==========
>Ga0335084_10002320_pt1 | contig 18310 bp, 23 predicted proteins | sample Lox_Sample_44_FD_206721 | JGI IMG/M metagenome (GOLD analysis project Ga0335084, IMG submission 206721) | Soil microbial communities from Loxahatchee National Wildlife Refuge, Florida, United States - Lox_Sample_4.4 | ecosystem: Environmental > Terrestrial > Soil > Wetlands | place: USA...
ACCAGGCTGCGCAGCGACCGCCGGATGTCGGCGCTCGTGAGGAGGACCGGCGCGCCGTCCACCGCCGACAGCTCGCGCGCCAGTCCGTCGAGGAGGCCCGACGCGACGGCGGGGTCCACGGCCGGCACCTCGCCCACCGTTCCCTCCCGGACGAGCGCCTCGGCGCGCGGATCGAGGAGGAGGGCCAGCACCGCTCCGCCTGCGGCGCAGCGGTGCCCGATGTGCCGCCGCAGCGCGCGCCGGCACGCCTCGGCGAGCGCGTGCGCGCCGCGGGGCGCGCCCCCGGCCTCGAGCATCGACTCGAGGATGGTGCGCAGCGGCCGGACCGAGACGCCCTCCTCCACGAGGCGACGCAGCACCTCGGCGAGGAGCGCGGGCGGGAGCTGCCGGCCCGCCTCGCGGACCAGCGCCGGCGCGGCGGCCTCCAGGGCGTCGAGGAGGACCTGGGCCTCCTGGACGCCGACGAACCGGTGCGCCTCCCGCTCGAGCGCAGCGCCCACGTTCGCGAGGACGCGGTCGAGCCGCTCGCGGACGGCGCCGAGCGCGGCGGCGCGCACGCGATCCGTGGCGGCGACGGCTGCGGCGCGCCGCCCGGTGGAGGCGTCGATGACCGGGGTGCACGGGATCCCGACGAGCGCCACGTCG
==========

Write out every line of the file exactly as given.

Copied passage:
>Ga0335084_10002320_pt1 | contig 18310 bp, 23 predicted proteins | sample Lox_Sample_44_FD_206721 | JGI IMG/M metagenome (GOLD analysis project Ga0335084, IMG submission 206721) | Soil microbial communities from Loxahatchee National Wildlife Refuge, Florida, United States - Lox_Sample_4.4 | ecosystem: Environmental > Terrestrial > Soil > Wetlands | place: USA...
ACCAGGCTGCGCAGCGACCGCCGGATGTCGGCGCTCGTGAGGAGGACCGGCGCGCCGTCCACCGCCGACAGCTCGCGCGCCAGTCCGTCGAGGAGGCCCGACGCGACGGCGGGGTCCACGGCCGGCACCTCGCCCACCGTTCCCTCCCGGACGAGCGCCTCGGCGCGCGGATCGAGGAGGAGGGCCAGCACCGCTCCGCCTGCGGCGCAGCGGTGCCCGATGTGCCGCCGCAGCGCGCGCCGGCACGCCTCGGCGAGCGCGTGCGCGCCGCGGGGCGCGCCCCCGGCCTCGAGCATCGACTCGAGGATGGTGCGCAGCGGCCGGACCGAGACGCCCTCCTCCACGAGGCGACGCAGCACCTCGGCGAGGAGCGCGGGCGGGAGCTGCCGGCCCGCCTCGCGGACCAGCGCCGGCGCGGCGGCCTCCAGGGCGTCGAGGAGGACCTGGGCCTCCTGGACGCCGACGAACCGGTGCGCCTCCCGCTCGAGCGCAGCGCCCACGTTCGCGAGGACGCGGTCGAGCCGCTCGCGGACGGCGCCGAGCGCGGCGGCGCGCACGCGATCCGTGGCGGCGACGGCTGCGGCGCGCCGCCCGGTGGAGGCGTCGATGACCGGGGTGCACGGGATCCCGACGAGCGCCACGTCG